Dillinger Question #8 ~ Piquett & O'Leary

by G.Russell Giradin & William J. Helmer

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DeppInTheHeartOfTexas
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Dillinger Question #8 ~ Piquett & O'Leary

Unread postby DeppInTheHeartOfTexas » Mon Jul 13, 2009 9:37 am

What was your take on Piquett and O’Leary? What did you think about their frequent and relatively easy access to Dillinger?
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Wow! What a ride!

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Re: Dillinger Question #8 ~ Piquet & O'Leary

Unread postby ladylinn » Mon Jul 13, 2009 11:26 am

Dillinger needed a lawyer - one with enough dirt on judges, politicans, and law enforcement - to help him get information and get him out of scrapes. Piquett used O'Leary as the go-between to keep himself from direct contact (strictly lawyer/client he claimed) with Dillinger. In the end when O'Leary turned on Piquett he shouted "I've been framed".(pg.238) Bottom line - I think they both enjoyed the notoriety and excitement of being connected with Dillinger. Dillinger seemed to always owe Piquett money - but I think Piquett believed that some day he would receive lots of money from Dillinger after a big bank job.

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Re: Dillinger Question #8 ~ Piquet & O'Leary

Unread postby nebraska » Mon Jul 13, 2009 11:38 am

I thought Piquet was a bit of a shady character himself, he seemed to be well-connected in the circles of pay-offs and illegal activity, while walking a thin line keeping himself more or less legal. I agree that he liked the notoriety and maybe he saw his position as Dillinger's lawyer like advertising for future cases. O'Leary seemed less of a showman and more of Piquet's errand boy. Somehow, in spite of being a major player in the story, I never got a really strong "feel' for his character. Of course, one needs to remember that Girardin wrote what Piquet and O'Leary told him was truth -- some of it probably was true, some of it might have been false but they believed it to be true, and some of it may have been outright fabrication. But it may be as close to the real Dillinger story as anyone will ever come.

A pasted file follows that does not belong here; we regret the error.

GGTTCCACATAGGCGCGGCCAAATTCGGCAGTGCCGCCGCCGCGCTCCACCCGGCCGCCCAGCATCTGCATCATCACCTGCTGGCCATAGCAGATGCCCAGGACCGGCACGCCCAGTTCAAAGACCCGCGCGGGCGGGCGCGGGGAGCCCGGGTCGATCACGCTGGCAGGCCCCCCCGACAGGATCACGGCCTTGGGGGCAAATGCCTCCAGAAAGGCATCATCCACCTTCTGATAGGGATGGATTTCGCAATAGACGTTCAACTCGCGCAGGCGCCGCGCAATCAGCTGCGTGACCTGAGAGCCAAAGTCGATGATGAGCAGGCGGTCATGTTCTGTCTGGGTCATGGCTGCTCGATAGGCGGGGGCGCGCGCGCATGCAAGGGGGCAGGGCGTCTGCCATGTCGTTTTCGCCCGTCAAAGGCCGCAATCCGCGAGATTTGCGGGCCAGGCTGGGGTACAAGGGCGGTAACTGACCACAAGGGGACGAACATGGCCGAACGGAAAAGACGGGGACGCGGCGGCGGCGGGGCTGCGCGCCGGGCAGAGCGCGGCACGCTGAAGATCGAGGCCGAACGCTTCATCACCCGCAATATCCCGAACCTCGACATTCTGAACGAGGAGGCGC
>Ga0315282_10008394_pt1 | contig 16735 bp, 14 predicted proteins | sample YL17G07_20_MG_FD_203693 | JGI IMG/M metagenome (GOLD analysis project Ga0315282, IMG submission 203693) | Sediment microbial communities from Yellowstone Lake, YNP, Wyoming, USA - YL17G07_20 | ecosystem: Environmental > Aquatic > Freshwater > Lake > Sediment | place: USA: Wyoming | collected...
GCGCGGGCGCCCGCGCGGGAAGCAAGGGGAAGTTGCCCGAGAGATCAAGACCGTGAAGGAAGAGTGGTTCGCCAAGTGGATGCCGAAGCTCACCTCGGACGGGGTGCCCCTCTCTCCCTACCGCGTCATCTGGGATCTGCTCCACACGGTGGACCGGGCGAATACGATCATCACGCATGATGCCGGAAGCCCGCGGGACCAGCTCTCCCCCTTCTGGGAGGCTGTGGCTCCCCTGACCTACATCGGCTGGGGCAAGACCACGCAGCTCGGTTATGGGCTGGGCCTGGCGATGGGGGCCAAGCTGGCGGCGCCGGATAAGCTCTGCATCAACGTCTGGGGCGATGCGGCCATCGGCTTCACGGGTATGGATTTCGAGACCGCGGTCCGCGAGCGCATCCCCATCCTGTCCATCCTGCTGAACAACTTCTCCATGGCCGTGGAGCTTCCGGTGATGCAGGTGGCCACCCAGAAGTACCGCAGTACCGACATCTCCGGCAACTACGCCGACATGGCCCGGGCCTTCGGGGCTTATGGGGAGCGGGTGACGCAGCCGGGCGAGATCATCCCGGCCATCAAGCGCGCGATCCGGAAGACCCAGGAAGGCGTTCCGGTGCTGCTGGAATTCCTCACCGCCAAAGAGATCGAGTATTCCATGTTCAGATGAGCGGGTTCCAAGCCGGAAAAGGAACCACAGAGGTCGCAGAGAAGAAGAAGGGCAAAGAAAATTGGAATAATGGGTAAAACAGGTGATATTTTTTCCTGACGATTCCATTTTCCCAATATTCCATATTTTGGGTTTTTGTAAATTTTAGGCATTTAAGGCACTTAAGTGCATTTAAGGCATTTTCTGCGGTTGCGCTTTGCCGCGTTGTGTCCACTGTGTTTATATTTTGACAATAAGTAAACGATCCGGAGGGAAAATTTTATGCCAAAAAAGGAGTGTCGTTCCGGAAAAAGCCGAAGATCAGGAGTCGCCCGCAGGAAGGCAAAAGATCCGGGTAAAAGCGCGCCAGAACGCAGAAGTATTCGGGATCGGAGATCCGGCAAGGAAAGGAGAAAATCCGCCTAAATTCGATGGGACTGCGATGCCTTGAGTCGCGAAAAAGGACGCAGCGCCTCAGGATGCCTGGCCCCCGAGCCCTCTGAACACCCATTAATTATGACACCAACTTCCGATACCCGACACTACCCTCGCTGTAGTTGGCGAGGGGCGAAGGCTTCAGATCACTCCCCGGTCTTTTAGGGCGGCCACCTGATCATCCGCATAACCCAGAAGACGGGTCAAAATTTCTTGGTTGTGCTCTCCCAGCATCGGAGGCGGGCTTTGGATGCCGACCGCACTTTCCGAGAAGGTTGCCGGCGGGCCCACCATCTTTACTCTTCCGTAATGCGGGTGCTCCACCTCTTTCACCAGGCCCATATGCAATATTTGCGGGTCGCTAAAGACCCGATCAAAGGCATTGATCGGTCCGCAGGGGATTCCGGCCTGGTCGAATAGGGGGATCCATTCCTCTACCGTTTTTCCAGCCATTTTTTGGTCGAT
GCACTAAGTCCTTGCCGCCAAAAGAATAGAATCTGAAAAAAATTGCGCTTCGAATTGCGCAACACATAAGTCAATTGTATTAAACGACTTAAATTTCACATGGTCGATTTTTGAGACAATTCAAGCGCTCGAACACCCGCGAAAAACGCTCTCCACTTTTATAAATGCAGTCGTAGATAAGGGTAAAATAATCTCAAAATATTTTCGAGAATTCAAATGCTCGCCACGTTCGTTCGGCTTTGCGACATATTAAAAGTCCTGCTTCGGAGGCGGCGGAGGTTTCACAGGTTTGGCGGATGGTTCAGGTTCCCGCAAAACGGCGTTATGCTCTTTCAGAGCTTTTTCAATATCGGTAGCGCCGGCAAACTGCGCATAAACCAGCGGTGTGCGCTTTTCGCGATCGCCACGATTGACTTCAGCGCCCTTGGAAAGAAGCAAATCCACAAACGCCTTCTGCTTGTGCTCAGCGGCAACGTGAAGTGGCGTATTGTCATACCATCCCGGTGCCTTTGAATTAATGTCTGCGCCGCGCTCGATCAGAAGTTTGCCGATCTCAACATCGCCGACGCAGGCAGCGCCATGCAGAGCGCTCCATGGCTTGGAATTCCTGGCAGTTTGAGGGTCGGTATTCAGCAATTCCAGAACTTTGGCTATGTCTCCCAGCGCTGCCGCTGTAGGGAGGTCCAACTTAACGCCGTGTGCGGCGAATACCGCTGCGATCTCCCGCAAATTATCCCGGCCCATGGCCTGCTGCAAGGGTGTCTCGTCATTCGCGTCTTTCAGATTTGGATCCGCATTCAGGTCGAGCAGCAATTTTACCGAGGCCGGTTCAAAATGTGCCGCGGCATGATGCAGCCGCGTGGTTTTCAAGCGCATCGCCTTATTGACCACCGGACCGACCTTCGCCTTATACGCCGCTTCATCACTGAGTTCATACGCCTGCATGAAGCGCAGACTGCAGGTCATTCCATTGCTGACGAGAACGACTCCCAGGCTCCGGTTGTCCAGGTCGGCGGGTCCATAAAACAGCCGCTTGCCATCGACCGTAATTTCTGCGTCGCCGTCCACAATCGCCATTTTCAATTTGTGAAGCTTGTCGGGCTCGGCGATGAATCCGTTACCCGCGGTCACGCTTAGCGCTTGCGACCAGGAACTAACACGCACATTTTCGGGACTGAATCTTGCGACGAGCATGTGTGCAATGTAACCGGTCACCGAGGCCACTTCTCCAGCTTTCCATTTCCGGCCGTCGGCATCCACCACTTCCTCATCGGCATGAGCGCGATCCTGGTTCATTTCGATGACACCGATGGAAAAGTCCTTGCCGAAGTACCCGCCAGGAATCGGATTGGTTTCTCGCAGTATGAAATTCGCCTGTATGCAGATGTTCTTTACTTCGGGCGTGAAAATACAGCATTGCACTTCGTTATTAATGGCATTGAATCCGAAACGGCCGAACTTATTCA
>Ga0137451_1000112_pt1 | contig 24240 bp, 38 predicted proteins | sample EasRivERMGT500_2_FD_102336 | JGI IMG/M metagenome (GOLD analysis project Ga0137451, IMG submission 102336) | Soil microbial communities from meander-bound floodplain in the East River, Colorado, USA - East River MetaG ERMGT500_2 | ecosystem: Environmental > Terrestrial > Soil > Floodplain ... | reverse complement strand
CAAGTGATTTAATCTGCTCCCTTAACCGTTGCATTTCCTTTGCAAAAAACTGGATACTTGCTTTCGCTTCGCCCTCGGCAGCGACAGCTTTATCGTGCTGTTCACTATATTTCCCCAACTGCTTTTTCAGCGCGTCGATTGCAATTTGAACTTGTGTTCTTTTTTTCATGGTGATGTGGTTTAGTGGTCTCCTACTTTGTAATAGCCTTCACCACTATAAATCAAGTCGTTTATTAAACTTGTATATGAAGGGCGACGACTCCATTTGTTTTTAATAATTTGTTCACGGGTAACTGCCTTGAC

It was good for Dillinger to have a "home base" in the real world. If he had not had these two men to help him out, he might have been captured for good much sooner.

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Re: Dillinger Question #8 ~ Piquett & O'Leary

Unread postby DeppInTheHeartOfTexas » Mon Jul 13, 2009 4:36 pm

I agree these connections definitely allowed Dillinger to last longer in the real world than he might have otherwise. I also think Piquett was looking for a payoff, either in reputation or financially. What I don't get is why the cops didn't just tail O'Leary or Piquett for that matter?
Life is not a journey to the grave with the intention of arriving safely in a pretty and well preserved body, but rather to skid in broadside, thoroughly used up, totally worn out, and loudly proclaiming -

Wow! What a ride!

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Re: Dillinger Question #8 ~ Piquett & O'Leary

Unread postby nebraska » Mon Jul 13, 2009 5:48 pm

DeppInTheHeartOfTexas wrote:I agree these connections definitely allowed Dillinger to last longer in the real world than he might have otherwise. I also think Piquett was looking for a payoff, either in reputation or financially. What I don't get is why the cops didn't just tail O'Leary or Piquett for that matter?


And then we may be back to how many cops were crooked ...... and how much of Dillinger's crime spree was the pre-arranged kind to cover bank losses. His story is more complicated than a simple cop and robber tale.